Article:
6. A private file regarding the complaint shall be maintained by the Dean of Students. To the extent possible, the College will keep all information relating to the complaint and investigations private; however, to maintain compliance with the Clery Act, both parties will be informed of the outcome of any institutional proceedings under these Procedures.

7. The Dean of Students shall make every effort to conclude the investigation as soon as possible but no later than sixty (60) calendar days absent extenuating circumstances.

B. Employee Investigations.

1. Employees filing complaints (“Complainants”) are urged to do so by meeting with the Director of Human Resources and filing a complaint in writing as soon as possible but no later than thirty (30) days after disclosure or discovery of the facts giving rise to the complaint. Complaints submitted after the thirty (30) day period will still be investigated; however, Complainants should recognize that delays in reporting may significantly impair the ability of College officials to investigate and respond to such complaints. The Director of Human Resources shall fully investigate any complaints. During the course of the investigation, the Director of Human Resources may consult with other relevant College administrators and the College Attorney.

2. During the investigation, and if applicable to the complaint, the Director of Human Resources shall meet with the Complainant and the alleged Perpetrator (“Respondent”) separately and give each party an equal opportunity to provide evidence, including informing the Director of Human Resources of any potential witnesses. Both parties will be given access to any information provided by the other in accordance with any federal or state confidentiality laws.

3. During the investigation process, the Director of Human Resources may implement temporary measures in order to facilitate an efficient and thorough investigation process as well as to protect the rights of all parties involved. The Director of Human Resources may suspend an employee with pay pending an investigation if such action is in the College’s best interest.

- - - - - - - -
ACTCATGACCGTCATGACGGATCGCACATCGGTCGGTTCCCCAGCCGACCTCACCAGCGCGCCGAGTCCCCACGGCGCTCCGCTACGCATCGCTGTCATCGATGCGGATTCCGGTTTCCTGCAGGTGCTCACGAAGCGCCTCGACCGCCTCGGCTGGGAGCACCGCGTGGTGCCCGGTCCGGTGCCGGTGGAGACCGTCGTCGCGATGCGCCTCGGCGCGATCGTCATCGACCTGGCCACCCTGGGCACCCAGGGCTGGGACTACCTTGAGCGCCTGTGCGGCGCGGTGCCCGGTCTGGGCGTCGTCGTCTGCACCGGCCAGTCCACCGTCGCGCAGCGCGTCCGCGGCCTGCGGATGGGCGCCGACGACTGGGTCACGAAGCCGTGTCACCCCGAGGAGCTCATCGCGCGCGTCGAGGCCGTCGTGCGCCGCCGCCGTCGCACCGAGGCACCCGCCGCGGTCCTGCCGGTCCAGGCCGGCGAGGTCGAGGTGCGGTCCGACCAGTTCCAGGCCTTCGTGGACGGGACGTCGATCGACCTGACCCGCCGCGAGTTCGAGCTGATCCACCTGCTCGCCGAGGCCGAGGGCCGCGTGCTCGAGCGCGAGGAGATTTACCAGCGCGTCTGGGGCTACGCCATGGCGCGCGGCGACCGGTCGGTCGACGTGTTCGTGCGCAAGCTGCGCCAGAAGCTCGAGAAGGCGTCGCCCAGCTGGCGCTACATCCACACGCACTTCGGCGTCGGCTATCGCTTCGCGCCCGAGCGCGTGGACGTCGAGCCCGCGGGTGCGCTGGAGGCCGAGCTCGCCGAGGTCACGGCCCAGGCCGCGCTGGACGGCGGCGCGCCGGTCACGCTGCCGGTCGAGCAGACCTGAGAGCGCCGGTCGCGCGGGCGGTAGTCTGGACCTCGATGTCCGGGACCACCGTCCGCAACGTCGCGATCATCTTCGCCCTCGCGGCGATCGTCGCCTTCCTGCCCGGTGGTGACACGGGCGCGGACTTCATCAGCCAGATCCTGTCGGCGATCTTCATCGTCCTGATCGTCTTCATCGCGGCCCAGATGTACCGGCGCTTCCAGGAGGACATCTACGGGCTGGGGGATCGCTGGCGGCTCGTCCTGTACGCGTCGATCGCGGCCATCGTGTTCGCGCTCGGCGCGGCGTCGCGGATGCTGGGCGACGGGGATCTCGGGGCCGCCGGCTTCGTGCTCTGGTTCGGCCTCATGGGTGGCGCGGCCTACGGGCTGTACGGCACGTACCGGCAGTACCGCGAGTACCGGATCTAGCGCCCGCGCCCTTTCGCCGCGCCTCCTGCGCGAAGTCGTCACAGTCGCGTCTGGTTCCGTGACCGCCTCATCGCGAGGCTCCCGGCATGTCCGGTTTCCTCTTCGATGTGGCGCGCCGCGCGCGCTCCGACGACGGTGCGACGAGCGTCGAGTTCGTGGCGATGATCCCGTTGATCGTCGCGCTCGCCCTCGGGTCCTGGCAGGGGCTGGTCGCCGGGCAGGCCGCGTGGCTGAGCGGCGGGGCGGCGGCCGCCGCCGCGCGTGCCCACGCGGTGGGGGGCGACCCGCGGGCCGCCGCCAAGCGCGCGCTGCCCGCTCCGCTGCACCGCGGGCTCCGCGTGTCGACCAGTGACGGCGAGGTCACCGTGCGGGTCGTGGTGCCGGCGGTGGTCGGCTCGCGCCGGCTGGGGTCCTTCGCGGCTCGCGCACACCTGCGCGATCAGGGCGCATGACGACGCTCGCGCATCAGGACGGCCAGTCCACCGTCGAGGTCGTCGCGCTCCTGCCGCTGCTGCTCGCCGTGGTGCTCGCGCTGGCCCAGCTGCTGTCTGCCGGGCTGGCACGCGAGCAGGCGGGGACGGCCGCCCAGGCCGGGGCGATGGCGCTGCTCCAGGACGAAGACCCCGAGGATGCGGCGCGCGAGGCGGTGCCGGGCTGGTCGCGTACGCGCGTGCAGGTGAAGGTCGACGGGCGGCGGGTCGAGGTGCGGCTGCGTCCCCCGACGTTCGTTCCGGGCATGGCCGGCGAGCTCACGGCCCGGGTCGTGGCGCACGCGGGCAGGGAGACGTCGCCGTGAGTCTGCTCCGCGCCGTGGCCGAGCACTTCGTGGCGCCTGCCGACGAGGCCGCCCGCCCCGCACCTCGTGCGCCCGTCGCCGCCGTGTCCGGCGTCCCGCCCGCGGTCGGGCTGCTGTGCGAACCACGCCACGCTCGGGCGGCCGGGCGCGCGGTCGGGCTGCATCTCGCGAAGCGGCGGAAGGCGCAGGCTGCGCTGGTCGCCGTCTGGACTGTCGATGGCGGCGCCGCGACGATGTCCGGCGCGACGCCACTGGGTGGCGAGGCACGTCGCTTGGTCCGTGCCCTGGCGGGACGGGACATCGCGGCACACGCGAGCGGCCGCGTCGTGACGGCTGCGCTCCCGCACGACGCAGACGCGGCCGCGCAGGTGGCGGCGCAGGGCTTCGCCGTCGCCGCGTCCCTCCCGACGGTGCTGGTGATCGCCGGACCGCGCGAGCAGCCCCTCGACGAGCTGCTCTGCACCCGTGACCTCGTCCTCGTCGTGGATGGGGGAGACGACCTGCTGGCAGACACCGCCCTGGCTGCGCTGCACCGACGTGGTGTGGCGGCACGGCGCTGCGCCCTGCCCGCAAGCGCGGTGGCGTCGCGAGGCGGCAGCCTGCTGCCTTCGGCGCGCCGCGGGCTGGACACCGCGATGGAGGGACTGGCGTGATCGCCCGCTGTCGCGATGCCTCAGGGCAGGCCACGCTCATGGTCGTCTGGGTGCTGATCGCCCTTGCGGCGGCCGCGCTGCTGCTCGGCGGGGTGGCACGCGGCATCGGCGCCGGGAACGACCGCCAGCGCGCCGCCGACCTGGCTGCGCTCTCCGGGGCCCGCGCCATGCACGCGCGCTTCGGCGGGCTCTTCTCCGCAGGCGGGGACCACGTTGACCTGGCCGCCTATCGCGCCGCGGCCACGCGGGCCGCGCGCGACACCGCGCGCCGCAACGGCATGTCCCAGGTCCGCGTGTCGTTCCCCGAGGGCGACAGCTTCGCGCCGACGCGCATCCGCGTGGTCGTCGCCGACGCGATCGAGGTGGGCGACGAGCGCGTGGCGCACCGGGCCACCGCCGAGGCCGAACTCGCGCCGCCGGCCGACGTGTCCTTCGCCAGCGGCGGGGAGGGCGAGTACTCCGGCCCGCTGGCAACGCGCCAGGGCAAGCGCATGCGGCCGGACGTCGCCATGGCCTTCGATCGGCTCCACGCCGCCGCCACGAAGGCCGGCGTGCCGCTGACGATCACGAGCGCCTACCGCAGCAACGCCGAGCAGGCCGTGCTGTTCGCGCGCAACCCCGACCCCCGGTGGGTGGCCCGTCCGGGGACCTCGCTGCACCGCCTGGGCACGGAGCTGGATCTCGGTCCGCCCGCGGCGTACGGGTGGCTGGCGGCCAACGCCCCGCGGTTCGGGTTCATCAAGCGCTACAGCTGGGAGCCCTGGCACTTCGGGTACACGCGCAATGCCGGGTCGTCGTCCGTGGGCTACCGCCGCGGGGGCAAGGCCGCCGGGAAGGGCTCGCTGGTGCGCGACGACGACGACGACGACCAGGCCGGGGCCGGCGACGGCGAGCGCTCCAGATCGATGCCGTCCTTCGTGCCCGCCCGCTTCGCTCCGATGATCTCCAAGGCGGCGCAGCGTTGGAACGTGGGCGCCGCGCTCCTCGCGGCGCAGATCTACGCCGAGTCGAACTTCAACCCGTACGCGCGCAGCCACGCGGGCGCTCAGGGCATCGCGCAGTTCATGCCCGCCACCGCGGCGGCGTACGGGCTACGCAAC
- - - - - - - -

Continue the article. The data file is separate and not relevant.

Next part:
4. A confidential file regarding the complaint shall be maintained by the Director of Human Resources. To the extent possible, the College will keep all information relating to the complaint and investigations confidential; however, to maintain compliance with the Clery Act, both parties will be informed of the outcome of any institutional proceedings under these Procedures.

5. The Director of Human Resources shall make every effort to conclude the investigation as soon as possible but no later than sixty (60) calendar days absent extenuating circumstances.

6. Complainants will be notified of available counseling services and other interim protective measures.

V. DETERMINATION AND APPEAL

A. Students.

1. After the investigation is complete, the Dean of Students will put forward a determination of finding, based on the Standard of Evidence, and sanction(s) to both the Complainant and Respondent. The Dean of Students will submit to each party a final outcome letter that will include, but is not limited to, the following:

a. Determination if the Respondent is responsible or not responsible for violating these Procedures;
b. Sanction(s);
c. Whether monitoring of academic schedules is needed between the parties to ensure that the individuals involved are not in classes together (the Dean of Students will assist in this process).
d. Short-term College counseling services available to each party.

2. The Complainant or the Respondent may appeal to the College President. The process is outlined below: